- Exxon is cutting costs and shrinking its workforce to stay afloat amid the worst oil downturn in a generation.
- Here’s everything we know about the cuts, from layoffs to reduced employee benefits.
- Do you have information about Exxon? Reach out to this reporter at [email protected] or through the encrypted messaging app Signal at 646-768-1657.
- For more stories like this, sign up here for our weekly energy newsletter.
Exxon Mobil, the nation’s largest oil company, is losing money like never before.
For the first time on record, the firm reported a loss three quarters in a row, from January through September. Analysts expect the company to lose money in the last three months of 2020, as well, according to Bloomberg data.
The obvious culprit is the coronavirus, which sapped demand for gasoline and jet fuel, causing the price of oil to plummet. But Exxon’s market value began falling years before the pandemic, driven down in part by souring investor interest in fossil fuels.
Now down in market value more than 35% from the start of the year, Exxon is cutting costs. The result is big headcount reductions and other measures. Here’s everything we know so far.
Exxon is trimming its global workforce by 15%, which includes steep cuts in the US and Europe
As Business Insider first reported, Exxon is slashing its global workforce by 15%, or 14,000 people, through 2022, relative to the company’s headcount in 2019. The cuts include both contractors and employees.
- Up to 1,900 of the job cuts will be in the US, including at least 723 from the Houston area. Click here for a timeline of the reductions and insight into how Exxon will decide which workers to lay off, as revealed by leaked documents we obtained.
- Another 1,600 jobs or so could be cut in Europe. We explain which roles are at risk here, and you can read the letter the firm’s CEO, Darren Woods, sent employees following the cuts here.
- Exxon also said it would lay off about 300 workers in Canada, starting in December, according to a public press release and an internal memo we obtained. The cuts are involuntary and most of them will take place by February of 2021, per the memo.
- In addition, the company launched a voluntary redundancy program in Australia. It’s not clear how many roles the program will impact.
- Part of Exxon’s approach to shrinking spending is sending jobs overseas to cheap centres of labour, we reported.
The firm used its employee-ranking process to cut workers in the weeks after oil markets crashed
In April, Exxon quietly made a change to the way it ranks employees, forcing managers to dub a larger chunk of employees as poor performers, putting them at risk of being cut.
- Leaked audio from an internal meeting suggests not all employees placed in that category were, in fact, poor performers. That’s why workers we spoke to called the change to the ranking system a layoff in disguise.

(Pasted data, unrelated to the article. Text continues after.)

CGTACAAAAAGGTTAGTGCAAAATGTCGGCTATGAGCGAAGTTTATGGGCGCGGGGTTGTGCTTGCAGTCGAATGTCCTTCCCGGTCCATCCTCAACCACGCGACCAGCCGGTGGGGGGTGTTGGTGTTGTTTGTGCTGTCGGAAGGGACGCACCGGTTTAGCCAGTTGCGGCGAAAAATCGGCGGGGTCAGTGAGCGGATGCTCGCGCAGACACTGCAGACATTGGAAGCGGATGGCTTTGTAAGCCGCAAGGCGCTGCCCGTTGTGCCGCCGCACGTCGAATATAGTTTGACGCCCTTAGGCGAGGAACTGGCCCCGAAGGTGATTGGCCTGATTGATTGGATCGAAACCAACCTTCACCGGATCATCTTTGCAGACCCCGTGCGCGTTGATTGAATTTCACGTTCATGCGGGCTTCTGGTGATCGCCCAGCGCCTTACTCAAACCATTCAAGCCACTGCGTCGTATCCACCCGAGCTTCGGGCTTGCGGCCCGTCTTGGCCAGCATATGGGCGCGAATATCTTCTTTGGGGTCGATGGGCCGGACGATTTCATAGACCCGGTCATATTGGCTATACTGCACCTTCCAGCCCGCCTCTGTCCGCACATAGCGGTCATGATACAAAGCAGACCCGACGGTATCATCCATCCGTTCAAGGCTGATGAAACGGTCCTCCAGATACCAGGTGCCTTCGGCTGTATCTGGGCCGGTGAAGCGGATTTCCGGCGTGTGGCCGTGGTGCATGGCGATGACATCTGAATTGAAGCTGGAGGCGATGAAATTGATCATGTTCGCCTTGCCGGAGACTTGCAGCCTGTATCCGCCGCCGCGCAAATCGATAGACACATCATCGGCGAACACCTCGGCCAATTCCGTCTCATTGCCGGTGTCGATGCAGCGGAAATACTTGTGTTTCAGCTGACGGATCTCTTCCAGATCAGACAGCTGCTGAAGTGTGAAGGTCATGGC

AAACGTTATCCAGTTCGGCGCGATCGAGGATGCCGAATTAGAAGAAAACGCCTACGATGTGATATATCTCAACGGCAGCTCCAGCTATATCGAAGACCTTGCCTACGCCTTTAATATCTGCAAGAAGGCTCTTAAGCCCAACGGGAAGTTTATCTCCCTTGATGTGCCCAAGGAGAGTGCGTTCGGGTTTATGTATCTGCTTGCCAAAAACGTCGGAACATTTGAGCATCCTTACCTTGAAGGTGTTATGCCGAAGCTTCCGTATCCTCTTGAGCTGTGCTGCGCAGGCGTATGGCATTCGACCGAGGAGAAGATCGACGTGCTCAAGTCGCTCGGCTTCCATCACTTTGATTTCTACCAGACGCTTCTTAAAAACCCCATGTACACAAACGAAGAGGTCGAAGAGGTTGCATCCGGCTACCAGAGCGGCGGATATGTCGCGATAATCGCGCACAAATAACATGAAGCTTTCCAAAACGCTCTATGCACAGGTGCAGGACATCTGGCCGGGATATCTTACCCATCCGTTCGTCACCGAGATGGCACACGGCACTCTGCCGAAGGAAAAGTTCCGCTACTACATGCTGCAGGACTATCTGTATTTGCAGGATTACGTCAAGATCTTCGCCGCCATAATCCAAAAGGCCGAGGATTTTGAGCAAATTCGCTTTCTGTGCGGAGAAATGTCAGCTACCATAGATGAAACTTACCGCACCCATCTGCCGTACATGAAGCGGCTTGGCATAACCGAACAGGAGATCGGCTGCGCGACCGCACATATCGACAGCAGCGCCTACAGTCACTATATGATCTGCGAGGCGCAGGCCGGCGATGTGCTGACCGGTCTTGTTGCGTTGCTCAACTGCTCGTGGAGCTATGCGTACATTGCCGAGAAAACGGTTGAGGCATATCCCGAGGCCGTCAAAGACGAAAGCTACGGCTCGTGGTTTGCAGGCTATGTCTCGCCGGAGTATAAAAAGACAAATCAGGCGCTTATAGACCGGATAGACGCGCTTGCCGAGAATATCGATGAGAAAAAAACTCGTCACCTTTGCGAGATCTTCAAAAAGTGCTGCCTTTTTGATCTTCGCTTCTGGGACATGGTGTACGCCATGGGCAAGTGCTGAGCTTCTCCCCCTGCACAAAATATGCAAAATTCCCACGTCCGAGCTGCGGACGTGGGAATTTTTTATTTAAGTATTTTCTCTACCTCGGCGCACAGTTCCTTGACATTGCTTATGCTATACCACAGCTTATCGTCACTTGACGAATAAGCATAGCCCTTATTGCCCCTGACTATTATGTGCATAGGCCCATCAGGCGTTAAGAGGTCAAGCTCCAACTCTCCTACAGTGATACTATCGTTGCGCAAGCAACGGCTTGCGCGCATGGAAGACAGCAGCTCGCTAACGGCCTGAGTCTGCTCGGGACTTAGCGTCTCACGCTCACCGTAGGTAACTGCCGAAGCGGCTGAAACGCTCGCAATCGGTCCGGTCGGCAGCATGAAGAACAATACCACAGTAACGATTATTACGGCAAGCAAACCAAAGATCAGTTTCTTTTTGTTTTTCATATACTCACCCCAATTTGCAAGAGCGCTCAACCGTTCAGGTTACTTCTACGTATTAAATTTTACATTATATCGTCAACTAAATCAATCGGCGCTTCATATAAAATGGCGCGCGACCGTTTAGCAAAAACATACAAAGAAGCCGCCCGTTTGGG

- Exxon’s performance-based cuts, initiated this summer, put as much as 10% of the company’s workforce at risk of losing their jobs. You can find all the details of the ranking system and the April change here.
- The government of Singapore is probing Exxon’s labour practices after employees raised concerns about the company’s performance-based cuts.
Other changes to curb spending
Exxon has said publicly that it began restructuring years before the pandemic drove down the price of oil, in part, to curb spending. In the last few months, however, the firm has made a handful of other changes to cut costs.
- Over the summer the company suspended a handful of employee benefits including its matching program for retirement savings, as Business Insider first reported.
- Earlier this year the company slashed its capital spending budget for 2020 by $US10 billion, or 30%, down to $US23 billion. Next year Exxon plans to spend even less.
What we’re watching
- The job cuts Exxon has announced so far were determined by workforce reviews Exxon has been carrying out on a country-by-country basis. The company could announce results from additional reviews soon.
- While Exxon has curbed spending, the firm’s “dividend sustainability remains challenged absent higher commodity prices,” Morgan Stanley said in early November. We’ll be keeping an eye on the dividend.
- Exxon is placing a huge bet on Guyana, a small South American country with big oil resources. Expect continued focus there (partly because oil production is cheap).
- The company will likely report fourth-quarter earnings in late January. Investors will be watching to see the scale of loss that it reports for the full year.
Do you have information about Exxon? Reach out to this reporter at [email protected] or through the messaging app Signal at 646-768-1657.
This story was originally published on November 6. We updated it to include new information on cuts to the firm’s workforce and budget.
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